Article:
In Southern California, one of the surest ways to get people to notice public art is to put it near a freeway.
This week, officials are scheduled to unveil a new bridge in Arcadia for the Metro Gold Line extension. The bridge, designed by Minnesota artist Andrew Leicester, straddles the I-210 freeway in Arcadia.
The structure will be a fully functioning light-rail bridge that doubles as a public sculpture. Leicester's design was chosen from 17 others in a competitive process. Leicester worked with L.A. design consultant AECOM as well as and the bridge's builder, Skanska USA, on the final design and construction.
Officials said the bridge spans close to 600 feet. The woven-basket look of the bridge's anchors is intended to be a reference to indigenous peoples of the San Gabriel Valley while the underbelly of the bridge is supposed to evoke a Western Diamondback rattlesnake.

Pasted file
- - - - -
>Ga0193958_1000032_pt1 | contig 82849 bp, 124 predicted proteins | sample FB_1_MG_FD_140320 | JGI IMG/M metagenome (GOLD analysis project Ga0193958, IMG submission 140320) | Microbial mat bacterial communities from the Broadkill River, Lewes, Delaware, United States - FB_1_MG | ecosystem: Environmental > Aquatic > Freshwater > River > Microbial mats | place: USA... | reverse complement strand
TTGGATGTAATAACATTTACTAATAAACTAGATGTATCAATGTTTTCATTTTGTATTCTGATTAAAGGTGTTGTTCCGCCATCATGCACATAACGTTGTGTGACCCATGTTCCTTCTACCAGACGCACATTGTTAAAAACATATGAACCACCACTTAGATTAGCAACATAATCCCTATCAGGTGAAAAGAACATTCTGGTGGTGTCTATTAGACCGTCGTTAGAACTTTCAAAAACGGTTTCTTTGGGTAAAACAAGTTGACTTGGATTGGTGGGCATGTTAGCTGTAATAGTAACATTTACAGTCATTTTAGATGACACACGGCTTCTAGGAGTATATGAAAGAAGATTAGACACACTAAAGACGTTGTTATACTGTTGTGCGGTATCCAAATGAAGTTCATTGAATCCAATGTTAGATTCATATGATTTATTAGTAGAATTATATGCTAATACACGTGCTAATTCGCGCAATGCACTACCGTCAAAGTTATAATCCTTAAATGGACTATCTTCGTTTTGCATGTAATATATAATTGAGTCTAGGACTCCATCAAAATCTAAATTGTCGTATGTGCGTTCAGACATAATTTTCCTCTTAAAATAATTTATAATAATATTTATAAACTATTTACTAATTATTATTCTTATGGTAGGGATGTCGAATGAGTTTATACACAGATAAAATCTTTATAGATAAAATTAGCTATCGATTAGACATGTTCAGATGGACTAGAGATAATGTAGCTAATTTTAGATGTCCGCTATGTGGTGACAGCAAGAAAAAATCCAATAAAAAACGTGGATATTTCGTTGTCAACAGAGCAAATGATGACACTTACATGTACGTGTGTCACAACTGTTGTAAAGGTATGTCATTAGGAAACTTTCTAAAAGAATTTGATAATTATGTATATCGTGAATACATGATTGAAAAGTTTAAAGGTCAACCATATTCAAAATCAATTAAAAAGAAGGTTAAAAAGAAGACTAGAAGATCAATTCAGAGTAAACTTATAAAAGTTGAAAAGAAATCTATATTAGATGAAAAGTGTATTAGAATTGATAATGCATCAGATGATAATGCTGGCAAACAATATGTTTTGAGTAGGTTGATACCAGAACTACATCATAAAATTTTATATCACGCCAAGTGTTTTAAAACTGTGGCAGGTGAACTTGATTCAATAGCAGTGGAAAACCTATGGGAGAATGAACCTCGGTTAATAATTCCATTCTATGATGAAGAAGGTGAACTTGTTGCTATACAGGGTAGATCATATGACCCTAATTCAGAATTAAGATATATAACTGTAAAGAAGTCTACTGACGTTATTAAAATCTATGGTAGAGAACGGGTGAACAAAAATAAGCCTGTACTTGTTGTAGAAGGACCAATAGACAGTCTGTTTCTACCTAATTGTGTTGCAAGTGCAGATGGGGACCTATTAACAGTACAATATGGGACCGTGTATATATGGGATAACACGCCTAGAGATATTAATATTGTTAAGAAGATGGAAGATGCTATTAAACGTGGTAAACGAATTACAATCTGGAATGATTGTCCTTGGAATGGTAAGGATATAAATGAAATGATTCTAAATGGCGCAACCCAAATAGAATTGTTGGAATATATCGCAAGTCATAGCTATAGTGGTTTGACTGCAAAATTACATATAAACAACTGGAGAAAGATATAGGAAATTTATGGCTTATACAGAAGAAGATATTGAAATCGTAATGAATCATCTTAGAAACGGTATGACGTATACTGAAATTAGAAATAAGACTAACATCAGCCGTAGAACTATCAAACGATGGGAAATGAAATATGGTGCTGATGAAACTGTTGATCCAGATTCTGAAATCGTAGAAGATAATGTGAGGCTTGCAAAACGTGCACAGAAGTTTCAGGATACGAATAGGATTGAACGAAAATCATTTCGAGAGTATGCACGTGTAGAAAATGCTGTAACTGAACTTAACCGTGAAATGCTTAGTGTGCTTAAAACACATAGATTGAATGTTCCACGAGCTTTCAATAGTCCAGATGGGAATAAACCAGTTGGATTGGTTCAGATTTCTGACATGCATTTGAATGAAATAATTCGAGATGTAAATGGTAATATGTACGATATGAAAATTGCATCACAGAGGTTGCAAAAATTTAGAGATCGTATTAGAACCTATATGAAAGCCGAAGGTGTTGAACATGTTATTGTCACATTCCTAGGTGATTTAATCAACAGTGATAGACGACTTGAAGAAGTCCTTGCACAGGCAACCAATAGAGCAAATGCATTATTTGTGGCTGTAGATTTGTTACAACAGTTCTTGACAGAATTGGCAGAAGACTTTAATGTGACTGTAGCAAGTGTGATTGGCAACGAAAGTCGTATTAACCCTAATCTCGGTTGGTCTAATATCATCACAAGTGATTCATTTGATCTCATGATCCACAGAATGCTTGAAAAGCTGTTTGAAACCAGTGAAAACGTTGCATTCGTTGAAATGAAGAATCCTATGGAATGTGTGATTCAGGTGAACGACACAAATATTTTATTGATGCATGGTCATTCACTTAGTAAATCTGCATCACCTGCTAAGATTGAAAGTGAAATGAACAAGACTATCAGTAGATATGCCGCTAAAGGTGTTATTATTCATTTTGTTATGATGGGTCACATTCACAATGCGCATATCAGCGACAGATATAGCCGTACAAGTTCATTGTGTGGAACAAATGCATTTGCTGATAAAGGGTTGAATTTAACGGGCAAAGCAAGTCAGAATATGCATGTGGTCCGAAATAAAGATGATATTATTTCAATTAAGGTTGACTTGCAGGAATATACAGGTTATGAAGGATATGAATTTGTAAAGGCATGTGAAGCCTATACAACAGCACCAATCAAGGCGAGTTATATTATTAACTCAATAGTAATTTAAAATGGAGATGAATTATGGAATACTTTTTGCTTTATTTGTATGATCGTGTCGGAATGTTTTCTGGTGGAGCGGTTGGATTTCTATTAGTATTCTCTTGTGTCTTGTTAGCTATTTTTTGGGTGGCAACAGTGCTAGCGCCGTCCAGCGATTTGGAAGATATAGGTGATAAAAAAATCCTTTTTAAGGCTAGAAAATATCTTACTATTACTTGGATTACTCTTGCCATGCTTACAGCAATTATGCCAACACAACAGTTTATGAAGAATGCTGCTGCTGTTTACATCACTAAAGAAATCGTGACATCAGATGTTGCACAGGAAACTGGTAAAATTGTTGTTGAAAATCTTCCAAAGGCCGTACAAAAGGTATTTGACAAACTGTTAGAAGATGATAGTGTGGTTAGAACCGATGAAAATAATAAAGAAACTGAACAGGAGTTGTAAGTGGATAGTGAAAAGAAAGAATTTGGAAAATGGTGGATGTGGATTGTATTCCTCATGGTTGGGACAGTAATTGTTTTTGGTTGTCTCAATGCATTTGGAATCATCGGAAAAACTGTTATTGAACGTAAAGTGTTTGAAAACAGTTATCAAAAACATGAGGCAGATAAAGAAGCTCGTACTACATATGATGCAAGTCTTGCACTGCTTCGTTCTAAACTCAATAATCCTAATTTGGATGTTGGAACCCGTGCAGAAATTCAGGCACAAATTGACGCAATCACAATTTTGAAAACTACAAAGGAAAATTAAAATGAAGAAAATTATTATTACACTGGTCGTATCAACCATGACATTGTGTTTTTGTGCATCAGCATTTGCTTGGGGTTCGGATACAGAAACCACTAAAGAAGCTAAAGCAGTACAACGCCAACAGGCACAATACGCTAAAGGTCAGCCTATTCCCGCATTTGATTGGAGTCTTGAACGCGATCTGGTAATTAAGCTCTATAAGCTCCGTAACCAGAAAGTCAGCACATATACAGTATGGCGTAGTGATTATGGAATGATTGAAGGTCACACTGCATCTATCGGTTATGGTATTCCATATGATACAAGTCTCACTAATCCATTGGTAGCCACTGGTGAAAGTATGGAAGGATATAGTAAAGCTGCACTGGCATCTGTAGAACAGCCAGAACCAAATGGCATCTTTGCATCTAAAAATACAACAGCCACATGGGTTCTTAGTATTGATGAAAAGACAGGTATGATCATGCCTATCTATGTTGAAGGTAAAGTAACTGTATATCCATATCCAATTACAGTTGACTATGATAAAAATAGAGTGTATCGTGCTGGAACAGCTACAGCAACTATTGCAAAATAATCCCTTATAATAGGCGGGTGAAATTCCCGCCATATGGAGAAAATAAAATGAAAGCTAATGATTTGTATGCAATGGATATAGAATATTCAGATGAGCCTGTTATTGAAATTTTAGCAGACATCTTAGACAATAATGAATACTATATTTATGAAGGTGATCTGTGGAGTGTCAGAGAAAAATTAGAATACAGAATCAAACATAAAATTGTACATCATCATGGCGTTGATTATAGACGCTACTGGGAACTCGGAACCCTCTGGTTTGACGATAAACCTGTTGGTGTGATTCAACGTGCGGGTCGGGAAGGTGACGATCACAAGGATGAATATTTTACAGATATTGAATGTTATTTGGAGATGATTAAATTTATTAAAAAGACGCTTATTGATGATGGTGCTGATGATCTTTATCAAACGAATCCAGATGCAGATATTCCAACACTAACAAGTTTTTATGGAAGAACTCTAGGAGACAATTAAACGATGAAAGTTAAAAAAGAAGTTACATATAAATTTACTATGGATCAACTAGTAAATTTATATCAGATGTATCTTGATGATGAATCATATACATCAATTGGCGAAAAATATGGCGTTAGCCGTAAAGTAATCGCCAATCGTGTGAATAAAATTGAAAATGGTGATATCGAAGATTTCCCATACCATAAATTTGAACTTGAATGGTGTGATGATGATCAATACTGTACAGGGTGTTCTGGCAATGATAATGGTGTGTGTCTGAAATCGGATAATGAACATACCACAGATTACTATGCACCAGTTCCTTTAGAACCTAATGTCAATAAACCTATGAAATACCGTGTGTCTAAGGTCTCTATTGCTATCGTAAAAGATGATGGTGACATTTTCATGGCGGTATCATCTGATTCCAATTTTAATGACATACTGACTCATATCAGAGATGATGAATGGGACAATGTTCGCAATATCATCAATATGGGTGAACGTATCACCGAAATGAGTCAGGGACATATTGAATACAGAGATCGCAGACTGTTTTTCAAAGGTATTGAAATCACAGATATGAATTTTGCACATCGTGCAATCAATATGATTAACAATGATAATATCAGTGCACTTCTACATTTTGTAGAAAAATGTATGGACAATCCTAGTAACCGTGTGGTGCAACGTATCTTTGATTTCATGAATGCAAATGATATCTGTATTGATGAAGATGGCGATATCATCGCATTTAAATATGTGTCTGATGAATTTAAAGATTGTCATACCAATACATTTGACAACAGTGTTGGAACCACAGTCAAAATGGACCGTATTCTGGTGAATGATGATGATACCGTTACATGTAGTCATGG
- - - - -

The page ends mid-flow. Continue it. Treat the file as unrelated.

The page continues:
Leicester, who was born in Britain but has spent most of his adult life in the U.S., has created public art in cities around the world. In 1992, he made a sculpted courtyard titled "Zanja Madre" at 801 Figueroa Tower in downtown L.A.
The artist sued Warner Bros. in 1995 for copyright infringement, alleging that the movie "Batman Forever" improperly copied his design for the courtyard for certain scenes in the film. The courts eventually sided with the studio.
The Gold Line extension has been under construction since 2010 and has a total reported price tag of $690 million. The plans are to extend the line east toward Claremont.
Copyright © 2014, Los Angeles Times